• 3) Bahamas shutters: this system, while architecturally pleasing, has the following disadvantages: a ladder is required to close them; they spoil the view from the windows because the shutters are in the way; and these shutters cannot be applied over doors.
    • 4) Colonial shutters: This traditional system of shutters must be closed from the exterior and therefore requires the use of a ladder to affix the required protective bars. This system cannot be applied to large openings in buildings due to the clearance space required on the sides of the openings.
    • 5) Roll down shutters: this system is the most costly although it is also the most versatile since the shutter can be operated inside and outside, manually or by electrical means. However, the cost of the windows, the frame and installation are high and not very attractive as the boxes accommodating the shutters are located outside the building.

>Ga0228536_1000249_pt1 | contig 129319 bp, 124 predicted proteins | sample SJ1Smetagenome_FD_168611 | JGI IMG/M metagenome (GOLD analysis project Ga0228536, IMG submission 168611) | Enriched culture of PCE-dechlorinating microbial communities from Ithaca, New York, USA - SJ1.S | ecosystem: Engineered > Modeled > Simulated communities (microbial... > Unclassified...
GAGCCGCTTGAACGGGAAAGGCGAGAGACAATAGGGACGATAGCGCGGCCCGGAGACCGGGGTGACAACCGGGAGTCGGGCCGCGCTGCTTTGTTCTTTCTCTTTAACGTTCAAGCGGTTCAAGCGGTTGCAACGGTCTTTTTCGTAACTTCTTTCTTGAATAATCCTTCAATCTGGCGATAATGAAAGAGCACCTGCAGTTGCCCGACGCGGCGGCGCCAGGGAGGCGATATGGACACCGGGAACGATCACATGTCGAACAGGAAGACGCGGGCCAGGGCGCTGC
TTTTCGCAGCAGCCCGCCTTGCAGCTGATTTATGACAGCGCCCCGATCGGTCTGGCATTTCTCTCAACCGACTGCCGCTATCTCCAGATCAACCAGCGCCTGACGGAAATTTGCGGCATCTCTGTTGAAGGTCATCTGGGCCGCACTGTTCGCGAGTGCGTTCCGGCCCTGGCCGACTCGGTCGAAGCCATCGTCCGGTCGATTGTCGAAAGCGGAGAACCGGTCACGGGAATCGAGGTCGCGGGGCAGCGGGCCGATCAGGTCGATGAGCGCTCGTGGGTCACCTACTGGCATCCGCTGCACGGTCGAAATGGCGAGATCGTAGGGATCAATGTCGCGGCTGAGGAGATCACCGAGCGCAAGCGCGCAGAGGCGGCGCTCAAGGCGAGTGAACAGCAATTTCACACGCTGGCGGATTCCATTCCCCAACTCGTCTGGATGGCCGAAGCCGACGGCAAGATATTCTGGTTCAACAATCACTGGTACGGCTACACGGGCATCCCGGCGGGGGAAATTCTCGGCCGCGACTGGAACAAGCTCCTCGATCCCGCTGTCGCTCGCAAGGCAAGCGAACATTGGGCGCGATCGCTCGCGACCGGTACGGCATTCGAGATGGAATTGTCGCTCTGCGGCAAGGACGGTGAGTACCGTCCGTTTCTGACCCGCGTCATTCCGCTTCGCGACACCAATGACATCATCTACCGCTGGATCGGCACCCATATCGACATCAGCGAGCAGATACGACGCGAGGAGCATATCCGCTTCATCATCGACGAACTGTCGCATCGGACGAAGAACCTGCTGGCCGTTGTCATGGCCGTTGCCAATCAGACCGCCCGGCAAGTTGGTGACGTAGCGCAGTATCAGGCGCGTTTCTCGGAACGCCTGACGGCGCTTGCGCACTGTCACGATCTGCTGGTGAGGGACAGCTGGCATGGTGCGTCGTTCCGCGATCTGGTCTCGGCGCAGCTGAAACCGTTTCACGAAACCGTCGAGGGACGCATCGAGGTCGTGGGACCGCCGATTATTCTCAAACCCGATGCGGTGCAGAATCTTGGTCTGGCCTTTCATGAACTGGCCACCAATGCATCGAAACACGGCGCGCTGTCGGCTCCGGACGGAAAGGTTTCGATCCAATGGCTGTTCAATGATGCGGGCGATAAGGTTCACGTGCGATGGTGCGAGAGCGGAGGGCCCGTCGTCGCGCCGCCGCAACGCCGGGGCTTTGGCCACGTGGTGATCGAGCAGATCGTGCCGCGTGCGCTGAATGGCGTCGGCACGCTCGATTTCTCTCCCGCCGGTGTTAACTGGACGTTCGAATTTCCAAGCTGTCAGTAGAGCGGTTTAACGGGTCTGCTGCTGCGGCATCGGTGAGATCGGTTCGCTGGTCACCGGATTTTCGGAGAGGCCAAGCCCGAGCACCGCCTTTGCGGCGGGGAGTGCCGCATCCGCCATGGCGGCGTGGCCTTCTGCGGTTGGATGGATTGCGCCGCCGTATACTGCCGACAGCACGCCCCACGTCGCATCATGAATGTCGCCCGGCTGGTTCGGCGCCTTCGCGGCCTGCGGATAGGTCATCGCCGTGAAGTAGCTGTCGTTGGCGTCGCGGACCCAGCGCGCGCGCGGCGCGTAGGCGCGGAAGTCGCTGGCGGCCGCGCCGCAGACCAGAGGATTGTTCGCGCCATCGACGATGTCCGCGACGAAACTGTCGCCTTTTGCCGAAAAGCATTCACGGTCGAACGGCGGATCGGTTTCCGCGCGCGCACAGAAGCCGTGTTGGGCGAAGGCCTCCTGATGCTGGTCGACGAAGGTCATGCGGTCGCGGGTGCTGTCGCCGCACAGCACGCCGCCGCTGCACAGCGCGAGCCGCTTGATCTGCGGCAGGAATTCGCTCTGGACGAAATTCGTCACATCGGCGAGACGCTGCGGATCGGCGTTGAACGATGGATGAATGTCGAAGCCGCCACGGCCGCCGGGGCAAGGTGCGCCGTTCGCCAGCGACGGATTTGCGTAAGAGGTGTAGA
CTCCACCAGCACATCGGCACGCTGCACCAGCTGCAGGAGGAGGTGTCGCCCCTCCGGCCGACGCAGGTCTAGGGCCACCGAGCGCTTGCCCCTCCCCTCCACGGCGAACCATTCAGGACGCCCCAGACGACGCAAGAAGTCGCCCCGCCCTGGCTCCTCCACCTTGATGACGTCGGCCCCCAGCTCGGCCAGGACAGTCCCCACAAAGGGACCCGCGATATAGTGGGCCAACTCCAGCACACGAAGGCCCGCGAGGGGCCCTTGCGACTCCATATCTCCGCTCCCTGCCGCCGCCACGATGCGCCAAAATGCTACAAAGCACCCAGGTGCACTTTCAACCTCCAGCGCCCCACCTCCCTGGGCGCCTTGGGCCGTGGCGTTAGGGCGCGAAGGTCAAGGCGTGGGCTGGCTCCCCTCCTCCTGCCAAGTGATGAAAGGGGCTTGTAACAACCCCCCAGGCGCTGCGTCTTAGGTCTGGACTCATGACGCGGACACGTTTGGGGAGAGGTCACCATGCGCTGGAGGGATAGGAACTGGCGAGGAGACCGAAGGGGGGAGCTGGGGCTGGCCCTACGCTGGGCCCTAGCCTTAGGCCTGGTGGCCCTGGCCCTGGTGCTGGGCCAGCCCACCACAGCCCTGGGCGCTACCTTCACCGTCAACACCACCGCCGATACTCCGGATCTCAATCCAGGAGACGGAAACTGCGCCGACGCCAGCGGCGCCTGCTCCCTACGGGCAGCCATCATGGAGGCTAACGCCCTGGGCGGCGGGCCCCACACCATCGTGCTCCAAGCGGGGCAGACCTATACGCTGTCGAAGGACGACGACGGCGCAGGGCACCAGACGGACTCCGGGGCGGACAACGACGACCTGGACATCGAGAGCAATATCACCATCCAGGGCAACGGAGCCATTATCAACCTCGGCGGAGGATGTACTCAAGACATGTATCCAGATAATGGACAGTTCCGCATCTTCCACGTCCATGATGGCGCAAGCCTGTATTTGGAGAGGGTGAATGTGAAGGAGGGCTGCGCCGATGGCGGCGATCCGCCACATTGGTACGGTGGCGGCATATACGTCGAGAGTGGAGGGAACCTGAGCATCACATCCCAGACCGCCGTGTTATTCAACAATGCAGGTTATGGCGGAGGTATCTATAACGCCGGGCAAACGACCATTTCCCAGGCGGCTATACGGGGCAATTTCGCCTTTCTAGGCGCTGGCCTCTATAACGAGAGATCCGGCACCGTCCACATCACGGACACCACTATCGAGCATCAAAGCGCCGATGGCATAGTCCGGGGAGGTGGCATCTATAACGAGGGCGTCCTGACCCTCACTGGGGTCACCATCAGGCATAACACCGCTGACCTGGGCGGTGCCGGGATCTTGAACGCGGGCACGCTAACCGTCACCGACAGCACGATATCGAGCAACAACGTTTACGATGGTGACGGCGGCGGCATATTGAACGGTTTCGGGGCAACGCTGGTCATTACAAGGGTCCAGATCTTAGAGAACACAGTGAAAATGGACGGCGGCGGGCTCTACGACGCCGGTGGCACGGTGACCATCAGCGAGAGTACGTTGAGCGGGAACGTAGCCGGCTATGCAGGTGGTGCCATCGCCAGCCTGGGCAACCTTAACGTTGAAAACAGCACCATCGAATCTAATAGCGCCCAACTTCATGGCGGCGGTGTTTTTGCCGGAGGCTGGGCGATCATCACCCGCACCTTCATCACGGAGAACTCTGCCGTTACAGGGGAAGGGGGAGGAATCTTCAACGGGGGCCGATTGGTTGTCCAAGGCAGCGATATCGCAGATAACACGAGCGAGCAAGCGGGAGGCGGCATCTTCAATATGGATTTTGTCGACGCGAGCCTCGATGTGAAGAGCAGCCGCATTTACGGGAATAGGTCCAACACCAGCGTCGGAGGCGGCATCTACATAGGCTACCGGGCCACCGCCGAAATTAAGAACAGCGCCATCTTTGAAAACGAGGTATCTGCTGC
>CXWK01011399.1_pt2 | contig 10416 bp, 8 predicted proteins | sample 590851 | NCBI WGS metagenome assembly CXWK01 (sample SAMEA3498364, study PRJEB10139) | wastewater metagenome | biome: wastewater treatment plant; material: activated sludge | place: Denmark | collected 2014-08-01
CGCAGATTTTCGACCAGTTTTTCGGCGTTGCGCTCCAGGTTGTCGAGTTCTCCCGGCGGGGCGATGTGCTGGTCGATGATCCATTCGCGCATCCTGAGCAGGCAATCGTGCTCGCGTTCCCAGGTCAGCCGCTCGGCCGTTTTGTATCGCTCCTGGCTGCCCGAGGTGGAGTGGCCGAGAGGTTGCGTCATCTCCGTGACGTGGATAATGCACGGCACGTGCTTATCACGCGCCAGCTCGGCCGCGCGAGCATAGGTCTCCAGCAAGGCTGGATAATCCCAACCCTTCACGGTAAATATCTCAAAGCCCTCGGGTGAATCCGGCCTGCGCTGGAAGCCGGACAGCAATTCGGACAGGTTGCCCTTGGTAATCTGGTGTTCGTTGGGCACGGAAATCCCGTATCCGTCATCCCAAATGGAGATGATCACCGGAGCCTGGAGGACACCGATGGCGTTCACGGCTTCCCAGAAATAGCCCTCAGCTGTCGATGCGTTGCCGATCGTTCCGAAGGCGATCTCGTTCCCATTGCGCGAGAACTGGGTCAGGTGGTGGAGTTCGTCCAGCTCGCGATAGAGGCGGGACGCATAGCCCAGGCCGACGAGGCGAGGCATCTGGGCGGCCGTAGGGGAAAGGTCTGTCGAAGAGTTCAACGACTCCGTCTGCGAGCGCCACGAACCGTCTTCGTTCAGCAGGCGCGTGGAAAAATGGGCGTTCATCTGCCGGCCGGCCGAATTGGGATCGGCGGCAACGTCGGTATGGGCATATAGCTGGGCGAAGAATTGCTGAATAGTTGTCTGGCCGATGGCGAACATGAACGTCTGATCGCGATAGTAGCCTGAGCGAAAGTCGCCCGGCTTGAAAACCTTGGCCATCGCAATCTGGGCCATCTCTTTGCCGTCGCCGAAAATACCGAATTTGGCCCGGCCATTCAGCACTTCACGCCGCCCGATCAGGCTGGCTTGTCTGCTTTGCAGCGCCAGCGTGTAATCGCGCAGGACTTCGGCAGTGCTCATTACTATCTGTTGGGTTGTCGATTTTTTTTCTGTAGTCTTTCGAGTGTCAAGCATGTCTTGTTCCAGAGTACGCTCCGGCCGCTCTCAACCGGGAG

• 6) Storm panels: this is a system of corrugated panels that are placed into permanently mounted tracks that are located above or below the window or door opening. The disadvantages of these panels are, principally, the following: they are too heavy for the elderly to manage, they create storage issues, they require a ladder to install and are very time consuming to put up.